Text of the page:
Effort to create ‘education savings accounts’ headed to N.H. House floor fight

  • Rep. Neal Kurk AP

Monitor staff
Published: 4/25/2018 4:20:25 PM

An effort to establish education savings accounts to increase school choice in New Hampshire is headed toward a last-ditch effort on the House floor to save the legislation that has faced pushback from lawmakers in both parties.

On Wednesday, three Republicans joined all of the Democrats on the House Finance Committee to recommend sending Senate Bill 193 for interim study, 14-12. The Republicans who joined the Democrats were committee chairman, Rep. Neal Kurk, Weare; Rep. Robert Theberge, Berlin; and Rep. Frank Byron, Litchfield. In the second year of a legislative session, interim study is generally considered a polite death for a bill.

Kurk said the bill, in its amended form, was much improved from when it was first introduced. But he said he couldn’t support a measure that diverted nearly $100 million from local school districts over 11 years.

“This bill downshifts $99 million to local property tax payers in ways that they will not be able to avoid by reducing expenses. I was not elected to downshift money on my constituents,” Kurk said before the vote.

The bill, which has already passed the state Senate, is headed for a final vote in the House next week. The chamber gave the proposal a tentative approval in January, voting in favor of the measure, 184-162.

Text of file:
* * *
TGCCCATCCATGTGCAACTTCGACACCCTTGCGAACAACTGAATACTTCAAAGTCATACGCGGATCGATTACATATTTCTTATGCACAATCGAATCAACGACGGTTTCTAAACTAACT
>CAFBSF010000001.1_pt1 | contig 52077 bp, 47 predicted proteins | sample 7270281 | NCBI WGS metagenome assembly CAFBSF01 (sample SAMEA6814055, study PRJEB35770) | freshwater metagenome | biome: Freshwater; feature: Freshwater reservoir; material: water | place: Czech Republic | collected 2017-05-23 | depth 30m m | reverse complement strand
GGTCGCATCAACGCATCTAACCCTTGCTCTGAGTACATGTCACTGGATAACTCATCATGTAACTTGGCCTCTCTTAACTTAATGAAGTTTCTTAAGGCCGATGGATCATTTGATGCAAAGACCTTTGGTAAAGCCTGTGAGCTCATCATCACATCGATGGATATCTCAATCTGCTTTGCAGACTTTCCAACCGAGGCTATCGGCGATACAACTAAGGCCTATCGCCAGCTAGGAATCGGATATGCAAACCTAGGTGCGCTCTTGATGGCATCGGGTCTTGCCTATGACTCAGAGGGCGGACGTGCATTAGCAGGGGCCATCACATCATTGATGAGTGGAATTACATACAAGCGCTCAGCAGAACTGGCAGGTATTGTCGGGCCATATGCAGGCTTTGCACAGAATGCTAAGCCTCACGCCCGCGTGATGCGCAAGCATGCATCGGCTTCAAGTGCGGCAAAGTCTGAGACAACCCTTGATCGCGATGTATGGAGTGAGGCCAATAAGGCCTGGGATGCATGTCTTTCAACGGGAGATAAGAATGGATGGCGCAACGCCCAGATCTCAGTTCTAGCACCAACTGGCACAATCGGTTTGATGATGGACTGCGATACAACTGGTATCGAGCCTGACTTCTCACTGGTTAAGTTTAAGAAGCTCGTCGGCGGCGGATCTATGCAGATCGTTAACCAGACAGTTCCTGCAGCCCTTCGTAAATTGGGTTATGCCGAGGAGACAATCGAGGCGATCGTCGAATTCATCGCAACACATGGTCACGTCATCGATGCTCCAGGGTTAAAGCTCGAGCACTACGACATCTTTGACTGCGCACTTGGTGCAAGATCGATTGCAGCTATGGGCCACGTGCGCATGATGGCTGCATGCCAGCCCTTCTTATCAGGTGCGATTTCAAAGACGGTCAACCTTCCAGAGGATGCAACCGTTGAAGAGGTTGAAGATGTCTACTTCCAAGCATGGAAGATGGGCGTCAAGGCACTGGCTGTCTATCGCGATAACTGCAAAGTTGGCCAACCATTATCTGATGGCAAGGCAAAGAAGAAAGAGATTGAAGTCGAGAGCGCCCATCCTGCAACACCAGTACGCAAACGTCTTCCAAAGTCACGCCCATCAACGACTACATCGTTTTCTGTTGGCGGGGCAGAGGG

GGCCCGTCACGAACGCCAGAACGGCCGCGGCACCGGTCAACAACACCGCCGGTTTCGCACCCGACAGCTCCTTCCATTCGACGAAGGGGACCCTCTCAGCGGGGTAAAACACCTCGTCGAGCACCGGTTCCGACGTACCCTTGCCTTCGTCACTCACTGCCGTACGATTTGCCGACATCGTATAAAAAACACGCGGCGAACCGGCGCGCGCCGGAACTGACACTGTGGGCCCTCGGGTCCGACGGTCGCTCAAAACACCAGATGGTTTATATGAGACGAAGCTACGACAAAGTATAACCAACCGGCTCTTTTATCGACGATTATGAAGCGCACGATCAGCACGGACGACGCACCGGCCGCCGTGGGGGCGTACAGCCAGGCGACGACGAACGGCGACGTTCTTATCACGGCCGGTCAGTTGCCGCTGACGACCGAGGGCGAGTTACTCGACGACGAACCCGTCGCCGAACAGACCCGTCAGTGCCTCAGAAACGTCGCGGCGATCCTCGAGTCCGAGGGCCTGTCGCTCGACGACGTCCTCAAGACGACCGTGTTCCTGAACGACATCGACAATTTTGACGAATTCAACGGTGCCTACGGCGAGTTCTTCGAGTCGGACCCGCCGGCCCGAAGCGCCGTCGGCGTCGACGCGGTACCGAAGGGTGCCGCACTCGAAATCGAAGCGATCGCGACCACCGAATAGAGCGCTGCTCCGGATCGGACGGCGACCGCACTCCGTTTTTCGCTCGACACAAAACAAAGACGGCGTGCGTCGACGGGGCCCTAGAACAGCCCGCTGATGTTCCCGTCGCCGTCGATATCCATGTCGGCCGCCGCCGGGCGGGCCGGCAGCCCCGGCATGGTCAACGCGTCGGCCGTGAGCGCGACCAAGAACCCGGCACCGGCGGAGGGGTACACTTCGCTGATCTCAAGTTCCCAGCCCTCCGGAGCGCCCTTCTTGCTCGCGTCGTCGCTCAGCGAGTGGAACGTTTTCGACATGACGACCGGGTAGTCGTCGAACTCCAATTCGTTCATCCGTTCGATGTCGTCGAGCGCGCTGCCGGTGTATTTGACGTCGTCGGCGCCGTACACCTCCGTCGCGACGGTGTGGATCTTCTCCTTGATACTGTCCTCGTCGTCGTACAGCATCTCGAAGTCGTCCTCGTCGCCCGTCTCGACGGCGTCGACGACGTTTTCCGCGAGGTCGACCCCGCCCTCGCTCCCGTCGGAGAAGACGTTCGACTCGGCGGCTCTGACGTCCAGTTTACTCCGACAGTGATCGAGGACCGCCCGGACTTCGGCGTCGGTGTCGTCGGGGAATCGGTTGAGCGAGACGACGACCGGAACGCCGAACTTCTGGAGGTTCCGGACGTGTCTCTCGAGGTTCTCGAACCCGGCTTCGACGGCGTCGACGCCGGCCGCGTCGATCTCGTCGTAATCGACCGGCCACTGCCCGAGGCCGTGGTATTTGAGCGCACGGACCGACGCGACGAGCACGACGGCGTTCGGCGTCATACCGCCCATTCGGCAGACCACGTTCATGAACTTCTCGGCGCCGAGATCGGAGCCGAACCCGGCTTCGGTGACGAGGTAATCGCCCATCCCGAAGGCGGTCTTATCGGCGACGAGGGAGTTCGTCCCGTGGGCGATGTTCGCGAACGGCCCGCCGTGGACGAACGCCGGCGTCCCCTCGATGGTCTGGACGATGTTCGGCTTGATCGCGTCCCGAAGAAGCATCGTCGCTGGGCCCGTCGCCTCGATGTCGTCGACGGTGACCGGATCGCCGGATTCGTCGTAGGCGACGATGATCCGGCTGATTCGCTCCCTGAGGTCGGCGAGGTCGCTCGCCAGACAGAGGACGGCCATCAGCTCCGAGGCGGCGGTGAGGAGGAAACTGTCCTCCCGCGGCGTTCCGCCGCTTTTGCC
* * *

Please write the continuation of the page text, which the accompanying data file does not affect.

The bill has the strong backing of Republican Gov. Chris Sununu, who has made school choice a central part of his education platform. Supporters vowed not to give up hope.

“I am disappointed in the Finance Committee vote, but I am optimistic on what will be voted on next week in the House,” said Rep. Glenn Cordelli, R-Tuftonboro, who helped draft the latest version of the bill. “The House has already voted their support for education savings accounts, and I expect that they will do so again.”

SB 193 has gone through several major revisions since it was introduced last year. It originally envisioned one of the most expansive school voucher-like programs in the country, but has been substantially reduced in scope in a succession of draft amendments.

Republicans are expected to bring forward an amended version of the legislation to the House floor that narrows eligibility for the education savings accounts program to students eligible for free and reduced-price lunch. School districts who lose students through the program would get a one-time $1,500 adjustment grant.

(Lola Duffort can be reached at 369-3321 or lduffort@cmonitor.com.)


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